#Thelxinoe ~ Classics News for August 9, 2021

Hodie est a.d. V id. Sext. 2774 AUC ~ 1 Metageitnion in the first year of the 700th Olympiad

In the News

In Case You Missed It

Classicists and Classics in the News

Greek/Latin News

Fresh Bloggery

Assorted Twitter Threads

Fresh Podcasts

In 6 CE, inhabitants of the Province of Illyricum rebelled against Roman rule, resulting in a four-year war, known as the Batonian War (6-9 CE). Dr Danijel Džino, Macquarie University, joins the show to explain what’s known about the uprising.

In Greek mythology, the Trojan prince, Paris, choosing Aphrodite as the most beautiful Goddess, laid the antecedents for the Trojan War. Professor Joel Christensen, Brandeis University, returns to the show to discuss who Paris is in Greek tradition.

Often found high on the list of Rome’s worst emperors, the short reign of the teenager Elegabalus in the early 3rd century AD is filled with controversy. But it was also a time when several remarkable women came to the fore in the Roman Empire, playing central roles in both the rise and fall of this young emperor. In this podcast late Severan Empresses expert Matilda Brown, currently studying for her PhD at Edinburgh University and old amigo of Tristan, came on the show to shine a light on these female figures: Julia Maesa, Julia Soaemias and Julia Mamaea. From a dramatic battle outside Antioch to a deadly sibling rivalry that ended in bloodshed, this was an awesome chat.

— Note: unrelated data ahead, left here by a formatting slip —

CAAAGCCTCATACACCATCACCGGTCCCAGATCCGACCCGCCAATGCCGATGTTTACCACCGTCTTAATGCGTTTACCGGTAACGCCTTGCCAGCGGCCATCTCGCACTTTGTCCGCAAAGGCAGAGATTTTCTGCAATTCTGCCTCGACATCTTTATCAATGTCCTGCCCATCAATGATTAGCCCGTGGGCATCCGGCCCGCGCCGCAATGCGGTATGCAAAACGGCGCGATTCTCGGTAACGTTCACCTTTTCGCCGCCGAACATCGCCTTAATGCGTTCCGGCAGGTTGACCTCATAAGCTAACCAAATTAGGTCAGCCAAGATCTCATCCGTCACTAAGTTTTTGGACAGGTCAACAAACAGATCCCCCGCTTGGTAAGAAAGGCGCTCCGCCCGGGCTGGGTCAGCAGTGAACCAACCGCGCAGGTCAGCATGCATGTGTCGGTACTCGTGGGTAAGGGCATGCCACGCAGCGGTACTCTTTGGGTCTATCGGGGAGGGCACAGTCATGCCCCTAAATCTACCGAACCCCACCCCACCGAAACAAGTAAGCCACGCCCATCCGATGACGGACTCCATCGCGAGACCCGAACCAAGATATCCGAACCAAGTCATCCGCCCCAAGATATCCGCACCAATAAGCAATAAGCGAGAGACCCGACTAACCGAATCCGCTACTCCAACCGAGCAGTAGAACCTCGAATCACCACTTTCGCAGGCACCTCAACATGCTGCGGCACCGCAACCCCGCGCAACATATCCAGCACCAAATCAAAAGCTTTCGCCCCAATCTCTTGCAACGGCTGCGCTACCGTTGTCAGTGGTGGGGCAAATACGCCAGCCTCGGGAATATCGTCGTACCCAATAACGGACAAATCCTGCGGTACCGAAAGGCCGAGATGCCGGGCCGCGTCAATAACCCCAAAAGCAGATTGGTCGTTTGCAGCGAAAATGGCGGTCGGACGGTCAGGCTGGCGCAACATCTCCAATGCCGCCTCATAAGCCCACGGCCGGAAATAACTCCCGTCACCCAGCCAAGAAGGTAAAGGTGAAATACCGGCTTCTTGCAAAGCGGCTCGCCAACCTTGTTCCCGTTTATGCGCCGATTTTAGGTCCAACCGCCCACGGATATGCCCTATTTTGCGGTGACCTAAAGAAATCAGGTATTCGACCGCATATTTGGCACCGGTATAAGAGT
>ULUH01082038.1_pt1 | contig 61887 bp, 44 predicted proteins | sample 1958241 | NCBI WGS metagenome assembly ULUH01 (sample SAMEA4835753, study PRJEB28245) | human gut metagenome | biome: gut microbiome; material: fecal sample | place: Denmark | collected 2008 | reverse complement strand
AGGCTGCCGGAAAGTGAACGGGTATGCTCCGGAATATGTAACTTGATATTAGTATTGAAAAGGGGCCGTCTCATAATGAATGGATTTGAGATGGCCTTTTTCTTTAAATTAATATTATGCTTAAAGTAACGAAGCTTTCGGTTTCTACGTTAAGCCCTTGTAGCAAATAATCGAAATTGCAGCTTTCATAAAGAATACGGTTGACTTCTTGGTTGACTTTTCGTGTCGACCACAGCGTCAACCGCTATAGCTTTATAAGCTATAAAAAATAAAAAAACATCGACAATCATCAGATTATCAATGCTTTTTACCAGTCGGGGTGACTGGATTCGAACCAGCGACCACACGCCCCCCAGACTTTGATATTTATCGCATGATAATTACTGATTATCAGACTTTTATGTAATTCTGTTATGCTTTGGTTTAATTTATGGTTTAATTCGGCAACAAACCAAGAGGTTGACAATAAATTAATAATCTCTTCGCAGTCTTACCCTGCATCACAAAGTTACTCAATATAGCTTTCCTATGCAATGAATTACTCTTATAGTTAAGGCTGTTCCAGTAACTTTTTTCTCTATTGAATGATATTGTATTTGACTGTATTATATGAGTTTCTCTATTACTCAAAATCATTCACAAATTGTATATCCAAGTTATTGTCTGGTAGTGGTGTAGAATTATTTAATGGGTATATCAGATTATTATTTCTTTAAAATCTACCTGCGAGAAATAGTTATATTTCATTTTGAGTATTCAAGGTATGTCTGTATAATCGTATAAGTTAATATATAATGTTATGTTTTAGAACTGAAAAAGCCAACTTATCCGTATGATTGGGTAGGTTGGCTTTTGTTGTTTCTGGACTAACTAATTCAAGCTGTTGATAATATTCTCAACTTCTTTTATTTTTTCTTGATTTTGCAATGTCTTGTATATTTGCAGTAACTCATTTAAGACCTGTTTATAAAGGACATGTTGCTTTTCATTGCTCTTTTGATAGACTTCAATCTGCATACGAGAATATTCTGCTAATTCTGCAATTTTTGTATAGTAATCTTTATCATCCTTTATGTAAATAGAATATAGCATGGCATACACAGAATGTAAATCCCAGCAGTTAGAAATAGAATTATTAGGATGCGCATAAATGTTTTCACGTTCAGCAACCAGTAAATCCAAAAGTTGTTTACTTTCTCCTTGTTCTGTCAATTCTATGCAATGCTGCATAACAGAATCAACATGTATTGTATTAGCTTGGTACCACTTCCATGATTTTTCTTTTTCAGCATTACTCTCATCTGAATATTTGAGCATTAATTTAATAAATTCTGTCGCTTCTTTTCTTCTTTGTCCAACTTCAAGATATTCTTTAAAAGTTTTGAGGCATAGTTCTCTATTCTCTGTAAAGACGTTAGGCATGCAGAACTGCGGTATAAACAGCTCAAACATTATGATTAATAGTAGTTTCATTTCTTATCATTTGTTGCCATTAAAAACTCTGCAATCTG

Athanasius (c. 297-373) wrote a wildly popular biography of the desert hermit St. Antony, touting the ideals of asceticism and triumph over demonic temptation.

We take a brief trip to the Horn of Africa and the lands of the Blue Nile which became a significant trade centre as the gateway between the Red Sea and the oceans beyond.

Fresh Youtubery

Book Reviews

Exhibition Related Things

Online Talks and Professional Matters

Alia

‘Sorting’ Out Your Day:

Today on the Etruscan Brontoscopic Calendar:

If it thunders today, it portends good health for people for a full year.

… adapted from the text and translation of:

Jean MacIntosh Turfa, The Etruscan Brontoscopic Calendar, in Nancy Thomson de Grummond and Erika Simon (eds.), The Religion of the Etruscans. University of Texas Press, 2006. (Kindle edition)

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